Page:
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Hallman v. Berryhill

United States District Court, W.D. Oklahoma

June 5, 2017

NANCY A. BERRYHILL, Acting Commissioner of Social Security Administration, Defendant.[1]



         Plaintiff Christopher Bradley Hallman seeks judicial review of the Social Security Administration's denial of supplemental security insurance (SSI). Pursuant to 28 U.S.C. § 636(c), the parties have consented to the exercise of jurisdiction over this matter by a United States Magistrate Judge. The Commissioner has answered and filed the Administrative Record, and both parties have briefed their respective positions. For the reasons stated below, the Court reverses the Commissioner's decision and remands the matter for further proceedings.

         I. Procedural Background

         Plaintiff received SSI based on childhood disability until he turned eighteen years old. Administrative Record (AR), [Doc. No. 11], 11. At that time, Plaintiff was re-evaluated for disability under the rules for determining disability in adults. Id. On March 21, 2013, the State Agency determined on initial review that Plaintiff was no longer disabled as of March 14, 2013. Id. The initial decision was upheld on reconsideration. Id.

         At Plaintiff's request, an administrative law judge (ALJ) held a video hearing on June 25, 2014. AR 33-69. Plaintiff represented himself at the hearing. The ALJ issued an unfavorable decision on November 25, 2014, AR 11-25. On appeal, the Social Security Appeals Council denied Plaintiff's request for review. AR 1-5. Thus, the ALJ's decision became the final decision of the Commissioner and is the subject of this judicial review.

         II. The ALJ's Decision

         The ALJ followed the sequential evaluation process required by agency regulations. See Fischer-Ross v. Barnhart, 431 F.3d 729, 731 (10th Cir. 2005) (explaining five-step sequential evaluation process); see also 20 C.F.R. § 416.920. The ALJ first determined Plaintiff had never engaged in substantial gainful activity. AR 13.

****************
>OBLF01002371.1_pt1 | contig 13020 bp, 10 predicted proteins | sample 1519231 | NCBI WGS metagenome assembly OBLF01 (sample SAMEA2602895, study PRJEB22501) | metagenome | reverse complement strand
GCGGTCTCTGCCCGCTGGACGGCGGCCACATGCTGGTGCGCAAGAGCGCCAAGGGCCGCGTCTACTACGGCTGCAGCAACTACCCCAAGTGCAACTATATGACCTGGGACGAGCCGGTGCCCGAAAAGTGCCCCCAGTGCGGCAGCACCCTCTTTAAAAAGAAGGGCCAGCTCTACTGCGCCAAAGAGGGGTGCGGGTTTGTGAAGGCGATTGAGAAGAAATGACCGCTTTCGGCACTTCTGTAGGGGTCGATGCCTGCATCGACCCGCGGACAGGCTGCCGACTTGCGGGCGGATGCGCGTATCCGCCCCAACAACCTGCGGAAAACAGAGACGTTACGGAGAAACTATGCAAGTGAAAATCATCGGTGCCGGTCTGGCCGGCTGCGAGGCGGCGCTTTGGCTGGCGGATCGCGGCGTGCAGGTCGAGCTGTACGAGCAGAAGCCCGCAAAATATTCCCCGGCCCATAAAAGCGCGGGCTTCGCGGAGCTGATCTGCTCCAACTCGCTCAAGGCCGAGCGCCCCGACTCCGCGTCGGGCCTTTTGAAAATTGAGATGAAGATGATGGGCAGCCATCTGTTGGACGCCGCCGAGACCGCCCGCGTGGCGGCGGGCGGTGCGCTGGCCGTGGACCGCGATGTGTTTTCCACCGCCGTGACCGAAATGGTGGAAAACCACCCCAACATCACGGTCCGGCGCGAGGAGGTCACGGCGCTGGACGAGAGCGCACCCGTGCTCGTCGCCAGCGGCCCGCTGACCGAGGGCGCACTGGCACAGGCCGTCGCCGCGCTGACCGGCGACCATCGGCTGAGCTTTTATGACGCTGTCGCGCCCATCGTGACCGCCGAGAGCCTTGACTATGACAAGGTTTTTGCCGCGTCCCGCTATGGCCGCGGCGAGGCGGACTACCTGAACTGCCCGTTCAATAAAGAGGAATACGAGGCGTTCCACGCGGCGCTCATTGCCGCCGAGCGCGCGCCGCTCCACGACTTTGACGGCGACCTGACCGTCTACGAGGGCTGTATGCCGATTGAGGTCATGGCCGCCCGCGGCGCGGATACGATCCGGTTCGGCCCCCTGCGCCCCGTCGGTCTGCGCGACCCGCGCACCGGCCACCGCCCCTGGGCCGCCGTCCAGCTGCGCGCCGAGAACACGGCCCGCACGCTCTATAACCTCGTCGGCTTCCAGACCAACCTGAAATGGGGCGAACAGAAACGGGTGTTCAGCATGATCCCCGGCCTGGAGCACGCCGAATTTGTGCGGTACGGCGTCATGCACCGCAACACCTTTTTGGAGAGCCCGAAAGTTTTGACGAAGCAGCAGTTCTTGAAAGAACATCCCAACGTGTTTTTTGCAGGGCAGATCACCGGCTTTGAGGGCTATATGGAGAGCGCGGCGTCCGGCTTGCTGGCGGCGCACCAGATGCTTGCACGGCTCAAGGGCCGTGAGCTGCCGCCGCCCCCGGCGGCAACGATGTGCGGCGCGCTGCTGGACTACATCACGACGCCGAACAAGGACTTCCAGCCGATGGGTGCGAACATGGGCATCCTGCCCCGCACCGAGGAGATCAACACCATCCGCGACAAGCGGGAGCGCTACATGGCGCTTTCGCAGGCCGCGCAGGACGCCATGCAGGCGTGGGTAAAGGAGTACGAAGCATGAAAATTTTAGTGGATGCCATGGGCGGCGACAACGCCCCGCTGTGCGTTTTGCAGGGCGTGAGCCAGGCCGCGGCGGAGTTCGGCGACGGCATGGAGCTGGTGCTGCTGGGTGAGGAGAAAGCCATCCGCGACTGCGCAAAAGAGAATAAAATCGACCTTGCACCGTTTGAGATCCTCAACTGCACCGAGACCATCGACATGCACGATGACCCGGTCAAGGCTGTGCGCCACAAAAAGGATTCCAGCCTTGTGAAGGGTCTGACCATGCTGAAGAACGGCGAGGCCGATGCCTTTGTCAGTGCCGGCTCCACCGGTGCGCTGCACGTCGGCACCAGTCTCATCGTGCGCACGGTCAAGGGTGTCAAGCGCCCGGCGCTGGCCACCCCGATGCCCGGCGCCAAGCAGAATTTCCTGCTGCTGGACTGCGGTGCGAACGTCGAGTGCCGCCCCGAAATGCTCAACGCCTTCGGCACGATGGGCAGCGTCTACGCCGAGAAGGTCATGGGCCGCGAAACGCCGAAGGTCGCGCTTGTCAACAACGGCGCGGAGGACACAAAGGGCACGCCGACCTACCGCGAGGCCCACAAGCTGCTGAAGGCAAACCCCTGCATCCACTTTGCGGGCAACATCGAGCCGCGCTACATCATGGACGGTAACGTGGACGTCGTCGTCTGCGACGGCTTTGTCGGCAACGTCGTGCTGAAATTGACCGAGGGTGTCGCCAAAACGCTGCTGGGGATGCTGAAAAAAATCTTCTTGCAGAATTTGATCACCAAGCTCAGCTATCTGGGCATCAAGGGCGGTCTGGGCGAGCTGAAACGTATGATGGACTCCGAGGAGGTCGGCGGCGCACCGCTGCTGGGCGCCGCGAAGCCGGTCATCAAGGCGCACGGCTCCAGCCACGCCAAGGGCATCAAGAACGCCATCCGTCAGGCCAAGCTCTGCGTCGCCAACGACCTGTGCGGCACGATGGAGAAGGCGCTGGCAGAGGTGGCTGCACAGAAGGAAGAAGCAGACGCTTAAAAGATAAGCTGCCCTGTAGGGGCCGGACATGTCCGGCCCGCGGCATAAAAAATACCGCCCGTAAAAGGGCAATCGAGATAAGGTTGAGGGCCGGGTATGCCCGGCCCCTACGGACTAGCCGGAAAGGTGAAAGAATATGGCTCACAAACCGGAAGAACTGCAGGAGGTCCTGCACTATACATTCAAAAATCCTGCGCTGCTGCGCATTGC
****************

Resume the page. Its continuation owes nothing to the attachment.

At step two, the ALJ listed Plaintiff's severe impairments: pes planus; left leg instability due to prior injury; gastroesophageal reflux disease (GERD); intermittent explosive disorder; depressive disorder; and learning disorder. Id. Additionally, the ALJ found a history of asthma, eczema and seizures but determined these conditions were not severe because Plaintiff had had no recent exacerbations of asthma, had no skin rash or lesions, and was not taking medication for seizures. Id.

         At step three, the ALJ found none of Plaintiff's impairments meets or medically equals any of the presumptively disabling impairments listed at 20 C.F.R. Part 404, Subpart P, Appendix 1. AR 13-14. The ALJ evaluated Plaintiff's pes planus and left leg instability under Listing 1.02 A, his GERD under Listing 5.00, and his mental disorders under Listings 12.02, 12.04, 12.06 and 12.08. AR 14.

         At step four, the ALJ determined Plaintiff's residual functional capacity (RFC):

After careful consideration of the entire record, the undersigned finds that since March 14, 2013, the claimant has had the residual functional capacity to lift and carry 10 pounds occasionally and less than 10 pounds frequently. The claimant can sit for about 6 hours during an eight-hour workday and can stand and walk for at least 2 hours during an eight-hour workday. The claimant can occasionally climb, balance, stoop, kneel, crouch, and crawl. The claimant is to avoid concentrated exposure to dusts, fumes, gases, odors, and poor ventilation, and hazards such as unprotected heights and heavy machinery. The claimant can understand, remember, and carry out simple, routine and repetitive tasks. The claimant can respond appropriately to supervisors, co-workers, and usual work situations, but have no contact with the general public.